The Demise of the 1st Battalion, 41st Infantry Regiment

From Holden:

The 1st Battalion, 41st Infantry Regiment had a proud history of combat during the Second World War II. The 1-41 was everywhere in the European and North African Theater – Moroco, Sicily, Italy, Omaha Beach, The Bulge. They built a fine reputation under fire.

But that was before the 1-41 was sent to Iraq.

Last week, in a makeshift military courtroom, the unit’s reputation came under assault. Soldiers from 1-41 [1st Battalion, 41st Infantry Regiment] described how a member of a rogue platoon hauled an unarmed Iraqi man away from his family one hot August morning and casually fired two shots into his head. Then he photographed the corpse.

As disturbing as the testimony was for soldiers from a proud unit, it was just one episode in a shocking series of killings. Over a period of 26 days in August and September, seven 1-41 soldiers were charged with six murders on two continents.

Soldiers have described renegade infantrymen who bragged about their kills. In one case, they testified, soldiers from a 1-41 platoon argued over who should get credit for killing an unarmed Iraqi because they had bet on who would be the first.

Four of the victims were Iraqi civilians. In addition to the two alleged executions, soldiers were accused of shooting a critically wounded Iraqi teenager in a “mercy killing,” and shooting an unarmed Iraqi, who, according to two soldiers, was waving a white cloth. Two more infantrymen were charged with murdering two fellow 1-41 soldiers in Kansas.


Soldiers said one squad leader ordered his men to take no prisoners, and at least one soldier who complained about misconduct had to be transferred for his safety.

Another 1-41 soldier was punished for kicking an Iraqi corpse after urine from the body dripped onto the soldier’s hands.


Staff Sgts. Johnny Horne Jr., 30, and Cardenas J. Alban, 29, were accused of shooting a severely wounded Iraqi teenager in Sadr City, the Baghdad slum, on Aug. 18. The staff sergeants later told investigators that they shot the boy “to put him out of his misery.” The military also charged 2nd Lt. Erick J. Anderson, 25, the platoon leader, with premeditated murder.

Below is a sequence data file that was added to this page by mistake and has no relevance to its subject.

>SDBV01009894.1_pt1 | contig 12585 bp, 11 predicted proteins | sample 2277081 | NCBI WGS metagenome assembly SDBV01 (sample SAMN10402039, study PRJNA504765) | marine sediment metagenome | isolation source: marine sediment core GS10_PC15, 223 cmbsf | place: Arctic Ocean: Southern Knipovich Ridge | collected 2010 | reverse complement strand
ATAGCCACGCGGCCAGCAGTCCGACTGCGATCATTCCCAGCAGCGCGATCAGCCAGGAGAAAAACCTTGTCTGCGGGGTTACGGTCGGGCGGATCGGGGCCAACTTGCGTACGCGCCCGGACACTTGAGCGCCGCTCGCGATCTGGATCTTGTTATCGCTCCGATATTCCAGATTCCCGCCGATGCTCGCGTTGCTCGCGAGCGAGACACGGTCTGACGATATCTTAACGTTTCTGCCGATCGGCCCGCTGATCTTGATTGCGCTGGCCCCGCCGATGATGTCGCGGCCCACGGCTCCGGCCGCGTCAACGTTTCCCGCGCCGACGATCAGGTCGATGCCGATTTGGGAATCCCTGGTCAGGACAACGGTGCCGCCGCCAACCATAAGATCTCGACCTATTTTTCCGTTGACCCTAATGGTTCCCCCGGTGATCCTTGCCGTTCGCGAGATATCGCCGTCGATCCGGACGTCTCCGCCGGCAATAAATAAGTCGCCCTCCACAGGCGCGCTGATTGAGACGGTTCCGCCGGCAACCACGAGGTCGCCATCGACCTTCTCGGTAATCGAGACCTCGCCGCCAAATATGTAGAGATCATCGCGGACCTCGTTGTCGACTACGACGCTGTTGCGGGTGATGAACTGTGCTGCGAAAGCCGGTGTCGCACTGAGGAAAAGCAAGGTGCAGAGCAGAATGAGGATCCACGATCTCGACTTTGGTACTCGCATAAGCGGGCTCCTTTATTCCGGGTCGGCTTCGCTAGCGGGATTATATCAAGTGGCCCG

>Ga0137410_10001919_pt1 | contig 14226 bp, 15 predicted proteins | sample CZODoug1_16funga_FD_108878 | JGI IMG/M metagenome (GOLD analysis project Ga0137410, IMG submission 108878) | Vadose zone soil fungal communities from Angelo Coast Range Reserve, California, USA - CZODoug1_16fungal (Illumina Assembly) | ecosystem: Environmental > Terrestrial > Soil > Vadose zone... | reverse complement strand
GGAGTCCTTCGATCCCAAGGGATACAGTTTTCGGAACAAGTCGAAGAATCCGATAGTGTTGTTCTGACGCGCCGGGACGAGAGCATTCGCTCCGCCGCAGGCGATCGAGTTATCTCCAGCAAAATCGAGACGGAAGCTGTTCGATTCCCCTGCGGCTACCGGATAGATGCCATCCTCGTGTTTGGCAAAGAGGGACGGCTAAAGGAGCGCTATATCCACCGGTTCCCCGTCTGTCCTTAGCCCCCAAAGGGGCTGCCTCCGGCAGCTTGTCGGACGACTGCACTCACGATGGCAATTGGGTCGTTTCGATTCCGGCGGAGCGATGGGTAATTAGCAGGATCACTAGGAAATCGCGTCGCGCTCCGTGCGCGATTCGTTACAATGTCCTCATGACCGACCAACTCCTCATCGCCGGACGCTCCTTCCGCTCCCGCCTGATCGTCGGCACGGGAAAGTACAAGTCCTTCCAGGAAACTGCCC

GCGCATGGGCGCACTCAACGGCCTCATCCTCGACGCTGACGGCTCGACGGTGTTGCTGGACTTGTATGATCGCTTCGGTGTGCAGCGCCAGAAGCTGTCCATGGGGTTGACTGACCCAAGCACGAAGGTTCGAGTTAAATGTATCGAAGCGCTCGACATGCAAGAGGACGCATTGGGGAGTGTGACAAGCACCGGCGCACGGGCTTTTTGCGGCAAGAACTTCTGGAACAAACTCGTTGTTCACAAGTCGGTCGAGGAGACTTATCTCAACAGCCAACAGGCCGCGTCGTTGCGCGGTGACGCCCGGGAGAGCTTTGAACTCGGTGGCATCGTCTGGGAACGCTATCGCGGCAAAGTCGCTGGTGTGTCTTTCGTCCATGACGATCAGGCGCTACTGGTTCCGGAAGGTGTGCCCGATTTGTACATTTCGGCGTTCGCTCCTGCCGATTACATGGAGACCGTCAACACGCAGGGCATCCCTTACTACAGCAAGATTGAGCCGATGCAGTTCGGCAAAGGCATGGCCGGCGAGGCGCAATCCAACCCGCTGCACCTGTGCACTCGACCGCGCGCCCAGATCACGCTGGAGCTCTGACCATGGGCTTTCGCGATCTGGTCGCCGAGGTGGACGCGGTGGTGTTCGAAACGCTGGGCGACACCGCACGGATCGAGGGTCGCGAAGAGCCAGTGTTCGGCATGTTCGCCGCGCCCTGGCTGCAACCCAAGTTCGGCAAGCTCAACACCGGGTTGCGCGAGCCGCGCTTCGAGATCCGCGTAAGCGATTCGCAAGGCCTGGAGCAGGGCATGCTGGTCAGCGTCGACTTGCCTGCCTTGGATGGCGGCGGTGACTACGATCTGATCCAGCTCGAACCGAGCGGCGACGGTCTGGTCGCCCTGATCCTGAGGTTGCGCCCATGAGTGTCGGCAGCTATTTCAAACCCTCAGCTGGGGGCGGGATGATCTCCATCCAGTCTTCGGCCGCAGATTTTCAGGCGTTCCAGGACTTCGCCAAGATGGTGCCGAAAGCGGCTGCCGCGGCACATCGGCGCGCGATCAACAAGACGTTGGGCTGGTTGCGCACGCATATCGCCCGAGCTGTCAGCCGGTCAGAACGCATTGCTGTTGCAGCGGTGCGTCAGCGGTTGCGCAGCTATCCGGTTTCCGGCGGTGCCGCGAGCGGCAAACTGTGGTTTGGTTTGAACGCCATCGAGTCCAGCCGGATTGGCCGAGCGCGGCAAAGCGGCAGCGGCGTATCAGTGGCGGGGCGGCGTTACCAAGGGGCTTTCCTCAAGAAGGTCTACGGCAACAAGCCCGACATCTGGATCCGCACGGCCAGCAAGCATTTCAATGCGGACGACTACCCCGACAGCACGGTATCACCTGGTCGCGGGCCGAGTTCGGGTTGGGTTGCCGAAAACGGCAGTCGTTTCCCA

The boy was one of seven Iraqi teenagers and young men killed after the unit fired on a dump truck in the dark. Soldiers mistook them for insurgents laying roadside bombs.

On Friday, Horne pleaded guilty to murder and was sentenced to three years in prison.

Sgt. Michael P. Williams, 25, was charged in the same incident with killing an Iraqi who ran from the truck. Some soldiers testified that the unarmed man was waving a white cloth, and one heard the Iraqi shouting “Baby! Baby!” — possibly referring to youngsters in the truck, which had been hired to pick up trash.

Williams told his squad before leaving Ft. Riley in Kansas that they would “take no prisoners” in Iraq, according to testimony.

Ten days later, on Aug. 28, an Iraqi smirked as Williams struggled to disassemble an AK-47 rifle found in the man’s house. Soldiers testified that Williams took the man inside the house, had his plastic handcuffs removed, laid the rifle near him and said: “I feel my life has been threatened.” Williams then shot the man, a soldier testified.

Another soldier allegedly then told him the Iraqi was still alive. “I’ll take care of it,” Williams replied, and shot the man again, according to prosecutors.

A few minutes later, soldiers pulled a man from a nearby home where two guns had been found. “You know what you have to do,” Williams told Spc. Brent W. May, 22, who fired twice into the man’s head, according to testimony.


One soldier testified that he believed he would be justified in shooting a person carrying a cellphone after an explosion because the phones often are used to detonate roadside bombs. Others said such a shooting was not justified.

“In Kuwait, they told us we didn’t have to give warning shots,” said Sgt. Jack Johnson, a member of the unit. “In Iraq they told us to give warning shots. The ROE [Rules of Engagement] was kind of vague.”


Williams, a squad leader, has emerged as a central figure. Williams’ men were the first to fire on the dump truck Aug. 18, and prosecutors said he was present at three of the killings.

Known as “Sgt. Will,” he was liked by some soldiers and loathed by others. Some said Williams expressed support for killing any “fighting age” Iraqi male and for killing the oldest male in any household where weapons were found.


Prosecutors said soldiers tried to cover up the Aug. 28 killings by claiming that the Iraqis had reached for guns. Williams ordered his men to “stick to the story,” soldiers testified. But Pfc. Gary Romriell said he slipped a note to superior officers complaining about the killings. Romriell was transferred to another unit after Williams threatened him, witnesses said.